BANGKOK: A bombing on Wednesday near the front gate of Myanmar’s main prison for political detainees killed at least eight people, including visitors and prison personnel, reports AP.
Five people who were delivering parcels to prisoners and three prison staff were killed when two bombs exploded around 9:40 am, News Of Myanmar, an online news service sympathetic to the country’s military government, reported on the Telegram social media platform.
It said 13 visitors, including a 9-year-old boy, and five prison personnel were being treated for injuries at Insein township hospital. The prison has been notorious for decades for housing political prisoners under various military governments. Families of prisoners are allowed to bring parcels with items such as food, clothing and medicine.
There were no immediate claims of responsibility for the attack. The Yangon Revolution Force, Yangon Urban Guerrillas and General Strike Committee, all resistance groups engaged in struggle against the military government, released statements on their Facebook pages condemning the attacks for hurting civilians.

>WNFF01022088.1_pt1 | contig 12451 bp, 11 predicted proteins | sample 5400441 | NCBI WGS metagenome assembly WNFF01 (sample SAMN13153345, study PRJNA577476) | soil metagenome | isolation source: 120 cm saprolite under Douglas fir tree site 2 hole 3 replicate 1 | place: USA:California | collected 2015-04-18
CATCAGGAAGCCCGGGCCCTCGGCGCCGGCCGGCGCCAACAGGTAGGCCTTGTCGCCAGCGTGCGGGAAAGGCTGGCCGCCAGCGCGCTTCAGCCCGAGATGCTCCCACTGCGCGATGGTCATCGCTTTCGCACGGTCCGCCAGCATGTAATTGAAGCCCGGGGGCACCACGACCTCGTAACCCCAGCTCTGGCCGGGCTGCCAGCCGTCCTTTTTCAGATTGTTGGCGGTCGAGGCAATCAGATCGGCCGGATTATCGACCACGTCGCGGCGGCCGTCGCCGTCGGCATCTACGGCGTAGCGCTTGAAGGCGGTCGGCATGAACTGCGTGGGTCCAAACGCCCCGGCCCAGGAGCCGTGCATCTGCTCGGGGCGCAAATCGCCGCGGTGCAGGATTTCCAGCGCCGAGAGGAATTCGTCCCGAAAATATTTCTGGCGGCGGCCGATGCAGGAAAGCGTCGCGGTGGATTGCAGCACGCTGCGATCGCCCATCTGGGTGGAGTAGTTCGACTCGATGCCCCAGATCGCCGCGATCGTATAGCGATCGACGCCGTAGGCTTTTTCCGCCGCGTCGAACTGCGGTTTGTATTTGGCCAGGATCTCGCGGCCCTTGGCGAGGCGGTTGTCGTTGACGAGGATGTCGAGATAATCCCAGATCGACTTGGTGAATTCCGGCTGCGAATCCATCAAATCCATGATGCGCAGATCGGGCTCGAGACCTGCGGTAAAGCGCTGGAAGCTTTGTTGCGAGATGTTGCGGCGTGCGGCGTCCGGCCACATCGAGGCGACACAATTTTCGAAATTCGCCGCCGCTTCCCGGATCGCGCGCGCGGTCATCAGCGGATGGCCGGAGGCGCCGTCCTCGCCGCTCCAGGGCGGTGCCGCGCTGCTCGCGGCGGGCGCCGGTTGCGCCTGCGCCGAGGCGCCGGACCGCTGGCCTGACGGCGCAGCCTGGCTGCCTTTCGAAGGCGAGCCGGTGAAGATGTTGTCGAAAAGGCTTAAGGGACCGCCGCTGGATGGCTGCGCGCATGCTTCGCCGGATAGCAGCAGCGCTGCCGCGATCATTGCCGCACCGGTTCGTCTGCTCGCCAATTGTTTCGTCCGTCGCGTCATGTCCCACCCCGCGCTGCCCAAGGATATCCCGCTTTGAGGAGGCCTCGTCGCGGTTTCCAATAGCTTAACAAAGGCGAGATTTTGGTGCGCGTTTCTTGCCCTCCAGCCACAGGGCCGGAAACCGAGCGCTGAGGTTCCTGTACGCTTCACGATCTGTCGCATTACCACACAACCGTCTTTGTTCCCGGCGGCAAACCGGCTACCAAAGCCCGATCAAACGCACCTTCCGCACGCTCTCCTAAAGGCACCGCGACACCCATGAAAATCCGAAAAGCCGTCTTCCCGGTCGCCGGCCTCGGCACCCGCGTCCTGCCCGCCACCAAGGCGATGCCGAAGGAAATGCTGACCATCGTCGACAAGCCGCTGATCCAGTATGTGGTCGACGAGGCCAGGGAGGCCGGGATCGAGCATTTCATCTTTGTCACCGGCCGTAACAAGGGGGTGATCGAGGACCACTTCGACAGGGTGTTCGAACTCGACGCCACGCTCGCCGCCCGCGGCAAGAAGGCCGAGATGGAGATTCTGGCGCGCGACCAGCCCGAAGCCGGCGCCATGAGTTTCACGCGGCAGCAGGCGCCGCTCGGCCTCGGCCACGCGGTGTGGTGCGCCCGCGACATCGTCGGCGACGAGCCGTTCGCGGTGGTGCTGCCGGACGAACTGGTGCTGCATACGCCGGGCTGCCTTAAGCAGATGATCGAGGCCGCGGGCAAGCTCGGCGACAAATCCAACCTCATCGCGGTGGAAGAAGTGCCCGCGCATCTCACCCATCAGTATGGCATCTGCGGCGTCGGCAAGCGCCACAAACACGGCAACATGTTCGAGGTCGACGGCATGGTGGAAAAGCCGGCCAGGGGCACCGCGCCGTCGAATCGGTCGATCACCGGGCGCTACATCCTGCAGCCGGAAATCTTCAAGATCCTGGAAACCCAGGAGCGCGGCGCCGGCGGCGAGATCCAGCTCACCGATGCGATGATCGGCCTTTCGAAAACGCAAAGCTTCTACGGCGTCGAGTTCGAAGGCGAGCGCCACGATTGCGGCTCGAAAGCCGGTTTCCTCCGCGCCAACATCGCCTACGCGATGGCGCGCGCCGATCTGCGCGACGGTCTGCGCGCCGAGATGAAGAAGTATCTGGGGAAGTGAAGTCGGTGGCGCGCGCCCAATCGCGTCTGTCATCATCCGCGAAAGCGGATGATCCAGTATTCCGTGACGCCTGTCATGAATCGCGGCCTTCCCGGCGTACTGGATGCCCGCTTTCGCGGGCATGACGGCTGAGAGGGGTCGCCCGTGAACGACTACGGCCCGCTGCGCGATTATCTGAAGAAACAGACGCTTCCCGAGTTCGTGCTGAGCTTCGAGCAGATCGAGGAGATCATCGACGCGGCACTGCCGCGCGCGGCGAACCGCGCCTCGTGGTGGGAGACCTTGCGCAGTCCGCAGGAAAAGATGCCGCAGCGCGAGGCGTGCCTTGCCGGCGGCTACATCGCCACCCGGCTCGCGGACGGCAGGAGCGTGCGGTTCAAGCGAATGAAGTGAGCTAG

Myanmar has been in turmoil since the military seized power from the elected civilian government of Aung San Suu Kyi last year, triggering nationwide peaceful protests that security forces suppressed with deadly force. The repression led to widespread armed resistance, which has since turned into what some UN experts have characterised as civil war.
About 2,367 civilians have died in a crackdown on resistance, according to detailed lists compiled by the Assistance Association for Political Prisoners, a rights watchdog group.
Bombings and shootings in Myanmar cities and armed clashes in the countryside occur daily. Urban guerrillas opposed to military rule carry out targeted killings of people associated with the military and bombings of establishments with official ties.
A resident who lives near the prison’s entrance gate told The Associated Press by phone that he heard about 10 gunshots after hearing the two explosions but did not know if they caused any casualties.
A lawyer who went to the prison about an hour after the blasts said the areas for arriving visitors and receiving parcels were empty when he arrived, and extra security had been deployed in front of the prison’s main gate. He said he was told that hearings at the court inside the prison had been postponed.
The resident and the lawyer spoke on condition of anonymity because of fear of being targeted by security forces for speaking to the media.